According to Dale McDonald, the number of new clients to request his professional event photography services “increased significantly” in 2015. Ironically, McDonald’s growing reputation also posed some of his biggest challenges throughout the year. “The increase in commercial photography jobs made it a challenge to keep pace with the strict product turnaround times that I guarantee,” he said. Nonetheless, McDonald photographed several prominent local professionals, including Marc Stefanski, the CEO of Third Federal Savings, and David Blatt, then the coach of the Cleveland Cavaliers. On July 10 Stefanski and his children hosted the first-ever Rhonda’s Kiss benefit as a tribute to Stefanski’s wife, Rhonda, who had succumbed to pancreatic cancer. “My job as the event photographer for Rhonda’s Kiss was to photograph all of the key moments (and) emotions and document visual references that could be used as material to help promote their cause,” McDonald said. “The biggest obstacle, like many events, was trying to cover as much ground as possible while making sure not to miss any key moments.”
Blatt, while still the head coach of the Cavaliers, spoke to dozens of children at the Cleveland Friendship Circle’s Gift of Giving launch in December. The day began photographing families and children playing games, working on arts and crafts, candle making, and watching an olive oil-making demo during the Chanukah Party. Following the Chanukah Party, Rabbi Yossi Marozov introduced Blatt to a crowd of teenagers eagerly waiting to meet the NBA celebrity. Blatt helped wrap donated stuffed animals, answered questions from guests, posed for a group portrait with the teenagers in attendance, and lit the first candle on the Friendship’s Circle giant Lego menorah. “The biggest challenge photographing this event was working in conjunction with multiple video crews that were onsite as well,” McDonald said. “Trying not to block the view of video crews while moving around to capture moments from multiple vantage points can be quite challenging.”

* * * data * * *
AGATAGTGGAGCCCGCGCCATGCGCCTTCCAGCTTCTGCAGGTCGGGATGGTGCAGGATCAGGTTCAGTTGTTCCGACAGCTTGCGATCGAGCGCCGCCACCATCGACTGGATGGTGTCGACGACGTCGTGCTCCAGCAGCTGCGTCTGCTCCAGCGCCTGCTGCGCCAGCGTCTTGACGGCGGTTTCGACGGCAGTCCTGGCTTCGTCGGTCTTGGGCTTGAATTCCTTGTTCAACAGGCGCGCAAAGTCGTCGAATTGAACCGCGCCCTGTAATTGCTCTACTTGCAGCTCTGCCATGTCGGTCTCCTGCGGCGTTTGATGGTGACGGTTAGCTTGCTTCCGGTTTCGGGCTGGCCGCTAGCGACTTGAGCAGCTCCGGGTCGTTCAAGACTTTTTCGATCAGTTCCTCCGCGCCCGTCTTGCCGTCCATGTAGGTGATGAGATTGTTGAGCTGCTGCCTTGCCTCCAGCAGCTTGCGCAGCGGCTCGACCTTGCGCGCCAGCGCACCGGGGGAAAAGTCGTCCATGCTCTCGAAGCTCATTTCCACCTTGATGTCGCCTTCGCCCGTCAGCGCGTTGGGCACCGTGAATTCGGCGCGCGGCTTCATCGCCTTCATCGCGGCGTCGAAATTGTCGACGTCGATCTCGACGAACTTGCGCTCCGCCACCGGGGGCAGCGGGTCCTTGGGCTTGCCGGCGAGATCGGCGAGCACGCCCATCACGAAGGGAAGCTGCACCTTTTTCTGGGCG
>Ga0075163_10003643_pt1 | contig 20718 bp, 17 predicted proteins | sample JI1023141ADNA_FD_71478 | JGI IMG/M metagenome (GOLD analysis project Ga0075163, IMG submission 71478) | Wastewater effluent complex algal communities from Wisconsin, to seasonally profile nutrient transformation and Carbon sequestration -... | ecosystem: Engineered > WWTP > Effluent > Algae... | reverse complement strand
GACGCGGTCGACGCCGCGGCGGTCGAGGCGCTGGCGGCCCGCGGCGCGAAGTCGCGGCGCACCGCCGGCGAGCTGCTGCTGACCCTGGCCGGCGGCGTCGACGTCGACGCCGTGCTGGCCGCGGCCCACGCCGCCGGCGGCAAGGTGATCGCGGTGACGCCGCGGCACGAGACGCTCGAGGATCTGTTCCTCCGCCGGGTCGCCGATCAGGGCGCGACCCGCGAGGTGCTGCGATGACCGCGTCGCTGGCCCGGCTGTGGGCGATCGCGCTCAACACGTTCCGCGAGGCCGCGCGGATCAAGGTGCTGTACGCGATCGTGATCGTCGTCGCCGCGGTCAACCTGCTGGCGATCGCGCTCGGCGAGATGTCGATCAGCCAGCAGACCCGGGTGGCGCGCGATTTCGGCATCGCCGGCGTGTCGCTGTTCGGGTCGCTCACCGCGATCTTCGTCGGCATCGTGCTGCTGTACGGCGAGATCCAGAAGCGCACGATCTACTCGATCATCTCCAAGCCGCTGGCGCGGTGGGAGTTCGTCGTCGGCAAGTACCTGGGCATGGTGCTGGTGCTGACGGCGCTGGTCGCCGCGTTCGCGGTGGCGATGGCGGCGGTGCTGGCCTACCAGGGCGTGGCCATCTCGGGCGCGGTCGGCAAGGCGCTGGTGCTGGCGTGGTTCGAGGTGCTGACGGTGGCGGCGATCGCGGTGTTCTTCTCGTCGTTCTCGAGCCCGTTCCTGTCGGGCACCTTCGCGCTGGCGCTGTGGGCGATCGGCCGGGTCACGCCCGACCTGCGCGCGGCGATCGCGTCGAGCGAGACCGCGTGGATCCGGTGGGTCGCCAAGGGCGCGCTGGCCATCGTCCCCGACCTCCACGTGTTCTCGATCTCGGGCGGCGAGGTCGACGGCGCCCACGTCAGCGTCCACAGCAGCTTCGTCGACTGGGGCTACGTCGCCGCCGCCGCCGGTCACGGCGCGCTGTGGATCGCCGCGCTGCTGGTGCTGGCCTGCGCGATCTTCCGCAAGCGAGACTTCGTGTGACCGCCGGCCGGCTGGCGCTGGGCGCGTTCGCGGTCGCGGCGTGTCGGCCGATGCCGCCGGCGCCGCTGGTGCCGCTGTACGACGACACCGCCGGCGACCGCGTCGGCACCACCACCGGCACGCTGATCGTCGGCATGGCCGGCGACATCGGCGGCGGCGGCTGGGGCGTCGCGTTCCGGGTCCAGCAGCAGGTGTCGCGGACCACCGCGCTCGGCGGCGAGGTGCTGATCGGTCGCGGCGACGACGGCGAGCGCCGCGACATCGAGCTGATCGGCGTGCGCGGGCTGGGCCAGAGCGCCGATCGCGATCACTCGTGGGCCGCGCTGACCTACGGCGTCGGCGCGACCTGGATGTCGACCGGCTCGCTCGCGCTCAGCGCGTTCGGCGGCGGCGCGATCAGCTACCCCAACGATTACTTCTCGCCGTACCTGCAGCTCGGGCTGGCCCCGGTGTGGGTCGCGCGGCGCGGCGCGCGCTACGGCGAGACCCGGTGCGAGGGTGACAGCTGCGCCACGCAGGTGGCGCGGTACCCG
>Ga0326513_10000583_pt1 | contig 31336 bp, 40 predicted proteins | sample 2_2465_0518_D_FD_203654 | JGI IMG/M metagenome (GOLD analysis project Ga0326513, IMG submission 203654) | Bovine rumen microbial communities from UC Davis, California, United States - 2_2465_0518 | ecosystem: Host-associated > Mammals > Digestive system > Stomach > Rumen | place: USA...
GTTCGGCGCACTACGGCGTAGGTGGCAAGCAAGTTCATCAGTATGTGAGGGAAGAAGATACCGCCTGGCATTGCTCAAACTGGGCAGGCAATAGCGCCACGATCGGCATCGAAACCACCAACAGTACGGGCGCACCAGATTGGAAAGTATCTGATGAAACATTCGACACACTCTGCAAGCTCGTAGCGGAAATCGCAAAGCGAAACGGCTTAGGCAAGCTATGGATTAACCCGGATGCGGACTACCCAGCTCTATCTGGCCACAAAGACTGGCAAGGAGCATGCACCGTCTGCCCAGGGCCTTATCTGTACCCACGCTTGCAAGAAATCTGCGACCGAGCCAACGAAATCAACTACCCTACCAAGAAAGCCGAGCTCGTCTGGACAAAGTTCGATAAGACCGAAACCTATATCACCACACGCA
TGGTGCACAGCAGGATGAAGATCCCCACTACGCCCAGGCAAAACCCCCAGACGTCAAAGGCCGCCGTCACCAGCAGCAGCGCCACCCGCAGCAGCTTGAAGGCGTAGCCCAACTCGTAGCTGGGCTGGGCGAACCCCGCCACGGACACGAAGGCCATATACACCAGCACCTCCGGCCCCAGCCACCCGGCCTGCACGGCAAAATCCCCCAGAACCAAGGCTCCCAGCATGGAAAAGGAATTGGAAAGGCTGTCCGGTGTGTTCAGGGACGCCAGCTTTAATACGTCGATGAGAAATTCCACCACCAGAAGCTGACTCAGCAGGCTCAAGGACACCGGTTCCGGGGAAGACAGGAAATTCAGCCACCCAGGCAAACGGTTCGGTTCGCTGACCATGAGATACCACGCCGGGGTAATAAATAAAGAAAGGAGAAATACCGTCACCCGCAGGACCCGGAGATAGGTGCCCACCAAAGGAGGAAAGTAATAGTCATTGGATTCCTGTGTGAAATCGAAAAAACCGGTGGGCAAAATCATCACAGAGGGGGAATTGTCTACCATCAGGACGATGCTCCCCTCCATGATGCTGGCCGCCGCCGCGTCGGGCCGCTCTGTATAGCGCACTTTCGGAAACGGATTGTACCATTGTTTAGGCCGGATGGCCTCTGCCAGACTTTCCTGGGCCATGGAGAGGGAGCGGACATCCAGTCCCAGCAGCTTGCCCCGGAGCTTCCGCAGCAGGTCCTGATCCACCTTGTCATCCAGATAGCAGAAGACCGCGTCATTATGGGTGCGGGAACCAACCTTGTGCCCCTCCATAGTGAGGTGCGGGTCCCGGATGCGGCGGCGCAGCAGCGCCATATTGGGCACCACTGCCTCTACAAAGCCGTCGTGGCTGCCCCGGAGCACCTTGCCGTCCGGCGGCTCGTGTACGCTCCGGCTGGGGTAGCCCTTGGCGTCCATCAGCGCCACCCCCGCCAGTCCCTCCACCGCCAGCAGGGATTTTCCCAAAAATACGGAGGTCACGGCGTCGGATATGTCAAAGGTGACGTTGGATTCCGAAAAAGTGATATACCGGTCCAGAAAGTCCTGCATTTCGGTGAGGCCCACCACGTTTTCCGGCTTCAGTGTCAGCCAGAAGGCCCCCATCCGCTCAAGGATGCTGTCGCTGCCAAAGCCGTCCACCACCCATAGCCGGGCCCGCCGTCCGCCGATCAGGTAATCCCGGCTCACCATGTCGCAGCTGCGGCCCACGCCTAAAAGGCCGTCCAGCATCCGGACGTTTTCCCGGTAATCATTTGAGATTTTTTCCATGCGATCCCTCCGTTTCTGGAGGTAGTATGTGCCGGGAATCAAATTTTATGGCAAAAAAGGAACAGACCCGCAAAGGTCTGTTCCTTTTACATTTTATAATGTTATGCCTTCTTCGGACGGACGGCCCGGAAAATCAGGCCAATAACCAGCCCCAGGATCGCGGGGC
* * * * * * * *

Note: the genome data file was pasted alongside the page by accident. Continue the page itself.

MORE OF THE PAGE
Two more noticeable events that McDonald photographed were the Bright Pink FitFest cancer prevention fundraiser and the Cleveland Heart and Stroke Ball. With the FitFest event “off-camera strobe lighting was used in many of the fitness rooms to supplement the ambient up-lighting within the room,” McDonald said. “Placing subjects in the best light is always a priority. The challenge is doing this without destroying the ambient atmosphere in the background. In this instance, the usage of off-camera lighting becomes a valuable tool in capturing an event in the best of light, literally.” The Heart and Stroke Ball was the first event McDonald photographed at the Metropolitan at The 9. “Though beautiful, challenges existed with navigating through the crowded rooms, and the venue’s dark-colored walls made it difficult to use on-camera bounce lighting to illuminate my subjects. To get around this obstacle, I had an assistant hold an off-camera strobe for lighting subjects in both posed group shots and candid photos. Using off-camera lighting in this instance solved two problems: adding flattering directional light on my subjects, and helping retain the ambient light in the background.” Back on his own home court, McDonald no longer has to worry about crowds and outside elements. In late 2015 he opened his first photography studio.
Runners-up: Jim Baron, Baron Photography; Linda Ford, Linda’s Lenses; Vanessa Gliha, Orchard Photography; Steve Petti, New Image Media.
2015 —Dale McDonald
2014 —Dale McDonald
2013 — Linda Ford
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